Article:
Quest for 100K - an initiative to improve the Willamette Spring Chinook Run

I recently became involved in the Quest for 100K, an initiative to return 100,000 spring Chinook annually to the Willamette River. The goal seems achievable but will require cooperation from many groups and organizations as well as the three million Oregonians who live in the river's watershed.

The goal was initiated by the Association of Northwest Steelheaders and was launched on Tuesday, Jan. 9. 


The launch featured representatives from ODFW, PGE, Oregon Guides, NWS, politicians and recreational anglers (although I expected a few more anglers at the event). 
Launch of Quest for 100K

It was great to hear talk of encouraging all fish and conservation groups to join forces in this effort. Historically 300K spring Chinook returned annually to this watershed, in addition to other salmon and steelhead runs. Listening to the discussion, there are complex issues and enormous challenges ahead:
  • Predation - In the February 2018 issue of Salmon Trout and Steelhead, Publisher Frank Amato points out that seals, killer whales and sea lions have increased between 1975 and 2010 with the greatest increase in California Sea Lions. In January, NOAA released a report stating the population has fully rebounded under the Marine Mammal Protection Act. Willamette Falls has experienced a significant increase in sea lions and seals during the past 20 years and the sea lions are blamed for the endangered steelhead stocks.
  • Climate change - Think of the fish die-offs, warm water temperatures and lower rivers of 2015. Add the extreme weather seen this year across the country, plus a lack of cooperation and leadership in Washington and we should all get ready for a wild ride.
  • Wild stocks - Wild salmon and steelhead typically have a higher rate of returning adults, especially when they can spawn in a healthy watershed. Unfortunately, not all Willamette River watersheds are healthy and several not blocked by dams. These and other challenges facing wild Willamette River basin salmon and steelhead stocks and as a result several are on the endangered list.
  • Hatcheries - The hatcheries were designed to make up for fish lost due to dams or overfishing, and allow anglers to keep salmon and steelhead. Unfortunately, hatchery fish returns are declining in the Willamette River, especially as the initial stocks deteriorate due to a lack of genetic diversity. Hatchery fish also impact wild stocks by competing for limited environmental resources. Most hatcheries are also old and do not incorporate modern stream engineering or include wild brood stocks. 
  • Dams - Dams on several tributaries of the Willamette River are extremely tall and moving wild fish above and below the structures is difficult or impossible leaving miles of spawning habitat underutilized.
  • Watershed degradation - Countless volunteer hours and millions of dollars have been spent improving watersheds and more work is still needed after decades of good intentions gone bad.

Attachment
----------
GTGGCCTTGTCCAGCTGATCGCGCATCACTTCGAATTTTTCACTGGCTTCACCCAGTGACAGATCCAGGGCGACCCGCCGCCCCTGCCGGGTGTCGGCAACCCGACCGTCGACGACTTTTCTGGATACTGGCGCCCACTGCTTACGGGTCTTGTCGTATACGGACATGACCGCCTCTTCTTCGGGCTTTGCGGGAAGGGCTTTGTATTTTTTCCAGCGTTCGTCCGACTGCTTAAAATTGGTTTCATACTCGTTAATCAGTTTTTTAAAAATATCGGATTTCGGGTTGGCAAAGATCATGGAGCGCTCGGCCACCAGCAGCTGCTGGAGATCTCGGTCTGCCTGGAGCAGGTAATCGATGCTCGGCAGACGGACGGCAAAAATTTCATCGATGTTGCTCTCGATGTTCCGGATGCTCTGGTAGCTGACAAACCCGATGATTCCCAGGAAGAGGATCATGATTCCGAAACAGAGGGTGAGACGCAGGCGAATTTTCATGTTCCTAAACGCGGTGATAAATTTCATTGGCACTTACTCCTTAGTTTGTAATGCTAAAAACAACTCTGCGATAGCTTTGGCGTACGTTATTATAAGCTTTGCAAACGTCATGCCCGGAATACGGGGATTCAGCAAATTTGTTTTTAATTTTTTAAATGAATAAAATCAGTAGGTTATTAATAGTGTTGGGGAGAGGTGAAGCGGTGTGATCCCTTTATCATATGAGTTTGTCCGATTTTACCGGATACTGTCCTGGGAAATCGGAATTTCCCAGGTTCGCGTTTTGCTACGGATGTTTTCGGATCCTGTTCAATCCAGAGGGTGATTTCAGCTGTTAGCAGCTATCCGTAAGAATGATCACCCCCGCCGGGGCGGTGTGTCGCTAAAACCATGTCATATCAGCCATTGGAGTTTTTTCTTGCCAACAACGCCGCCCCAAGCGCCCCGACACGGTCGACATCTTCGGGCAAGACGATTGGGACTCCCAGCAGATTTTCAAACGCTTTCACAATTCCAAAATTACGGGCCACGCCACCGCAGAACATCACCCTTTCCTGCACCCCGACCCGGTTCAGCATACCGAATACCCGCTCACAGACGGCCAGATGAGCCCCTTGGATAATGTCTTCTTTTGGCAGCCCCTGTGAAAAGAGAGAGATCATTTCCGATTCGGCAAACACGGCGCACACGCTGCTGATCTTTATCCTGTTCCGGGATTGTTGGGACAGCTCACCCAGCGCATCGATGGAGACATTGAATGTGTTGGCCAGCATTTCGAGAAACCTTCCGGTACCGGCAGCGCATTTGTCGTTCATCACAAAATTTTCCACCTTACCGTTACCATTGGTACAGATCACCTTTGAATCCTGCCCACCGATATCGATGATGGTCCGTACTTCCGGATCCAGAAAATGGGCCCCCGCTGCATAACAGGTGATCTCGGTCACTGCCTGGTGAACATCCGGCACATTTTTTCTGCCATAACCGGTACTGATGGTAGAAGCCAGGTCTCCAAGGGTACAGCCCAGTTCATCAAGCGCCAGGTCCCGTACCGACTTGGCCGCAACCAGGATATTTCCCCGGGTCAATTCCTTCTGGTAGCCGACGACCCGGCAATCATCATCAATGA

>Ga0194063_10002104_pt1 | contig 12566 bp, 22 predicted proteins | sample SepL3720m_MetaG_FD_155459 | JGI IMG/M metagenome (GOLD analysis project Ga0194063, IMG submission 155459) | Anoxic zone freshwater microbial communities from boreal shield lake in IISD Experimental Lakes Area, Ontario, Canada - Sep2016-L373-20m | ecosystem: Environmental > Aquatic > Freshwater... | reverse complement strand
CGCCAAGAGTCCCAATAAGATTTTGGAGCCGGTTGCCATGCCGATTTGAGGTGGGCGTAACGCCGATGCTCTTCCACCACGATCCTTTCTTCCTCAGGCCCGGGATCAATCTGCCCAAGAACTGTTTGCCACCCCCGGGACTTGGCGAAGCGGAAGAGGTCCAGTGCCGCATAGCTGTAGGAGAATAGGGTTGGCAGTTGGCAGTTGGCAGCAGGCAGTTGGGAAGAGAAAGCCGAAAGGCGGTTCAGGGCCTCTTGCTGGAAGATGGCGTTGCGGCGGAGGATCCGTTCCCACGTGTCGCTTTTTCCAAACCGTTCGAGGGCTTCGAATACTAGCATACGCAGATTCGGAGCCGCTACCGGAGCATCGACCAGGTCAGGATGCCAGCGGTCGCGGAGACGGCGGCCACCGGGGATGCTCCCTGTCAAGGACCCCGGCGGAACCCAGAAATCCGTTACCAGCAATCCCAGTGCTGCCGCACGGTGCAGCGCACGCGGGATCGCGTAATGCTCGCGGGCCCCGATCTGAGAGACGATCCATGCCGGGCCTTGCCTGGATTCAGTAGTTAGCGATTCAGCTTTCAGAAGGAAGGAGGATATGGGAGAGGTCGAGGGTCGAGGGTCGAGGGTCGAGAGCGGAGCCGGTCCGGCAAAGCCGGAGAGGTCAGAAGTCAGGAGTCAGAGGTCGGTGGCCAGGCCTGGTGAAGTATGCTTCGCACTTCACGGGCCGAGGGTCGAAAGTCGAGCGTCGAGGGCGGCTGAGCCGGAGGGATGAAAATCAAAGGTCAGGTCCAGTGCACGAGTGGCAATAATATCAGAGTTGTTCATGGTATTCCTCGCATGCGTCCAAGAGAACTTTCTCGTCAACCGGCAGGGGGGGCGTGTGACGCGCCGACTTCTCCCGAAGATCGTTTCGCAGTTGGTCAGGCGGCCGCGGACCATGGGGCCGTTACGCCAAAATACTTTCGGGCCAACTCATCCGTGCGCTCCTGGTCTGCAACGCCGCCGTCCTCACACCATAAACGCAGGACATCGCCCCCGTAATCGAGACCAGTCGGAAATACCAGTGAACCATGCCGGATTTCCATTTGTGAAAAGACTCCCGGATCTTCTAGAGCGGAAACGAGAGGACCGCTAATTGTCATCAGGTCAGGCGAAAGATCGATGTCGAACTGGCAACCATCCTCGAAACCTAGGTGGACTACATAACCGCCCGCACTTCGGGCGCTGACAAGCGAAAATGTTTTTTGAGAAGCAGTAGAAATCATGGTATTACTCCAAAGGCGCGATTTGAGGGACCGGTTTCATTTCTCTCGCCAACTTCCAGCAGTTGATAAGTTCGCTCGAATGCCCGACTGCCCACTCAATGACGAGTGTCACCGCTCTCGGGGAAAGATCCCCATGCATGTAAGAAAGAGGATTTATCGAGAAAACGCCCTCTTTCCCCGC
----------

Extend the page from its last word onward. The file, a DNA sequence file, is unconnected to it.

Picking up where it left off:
• Superfund sites - Several sites on the lower Willamette River need work and will impact the salmon as they move up and down the river.
  • Restaurants - Yes, you should think twice about ordering that wild steelhead or salmon on the menu.
  • Agricultural runoff - The Willamette Valley is one of the most productive in the country but agriculture also requires chemicals that can end up in the Willamette River and tributaries.
  • Columbia River spillage - Since a judge's order to spill more water over the Columbia River dams, salmon runs that were nearly extinct are seeing significant returns and could be a benefit to moving Willamette River smolts downstream. The trade-off is less electricity for humans.
  • Nets - Gillnets on they lower river were to be removed and anglers charged a special fee to support the removal but the nets are still used every year.
  • There are more global and regionals issues including ocean conditions, overfishing, human population, etc. 
There is a lot of passion among anglers and conservation groups, and some great work has already been done on the Clackamas and McKenzie rivers to improve wild salmon and hatchery returns. There efforts are similar to those on the Columbia River (spillage) and Sandy River (dam removal and wild fish recovery) that could be leveraged to reach the 100K spring Chinook goal. 

The following Sunday, I joined the group and attended a Ron Wyden town hall in Clackamas. We had the single largest group in attendance. In a random drawing, five of us, including me, were chosen to speak. After the fourth person talked about Willamette River salmon, I asked about climate change and if there was any leadership in Washington, or will we get what we will get when we reach the finish line. 


Wyden talked about bills he introduced to encourage renewable energy but they were never voted on. What I felt was the real answer is that we may already have missed the  opportunity to stop climate change and we are on the bus and must do everything we can to make sure the ride doesn't end in disaster. 


As you can see, there are many factors at play and the Quest for 100K will not be a simple or short term effort. Bob Rees, who is leading the effort, believes it will take at least 10 year to accomplish the goal. 


I encourage you to learn more about this initiative as it rolls out over the next several years. It will certainly be exciting since the majority of Oregonians live in and around this watershed, and will likely be impacted or have some say in the fish that define Oregon and the Northwest.

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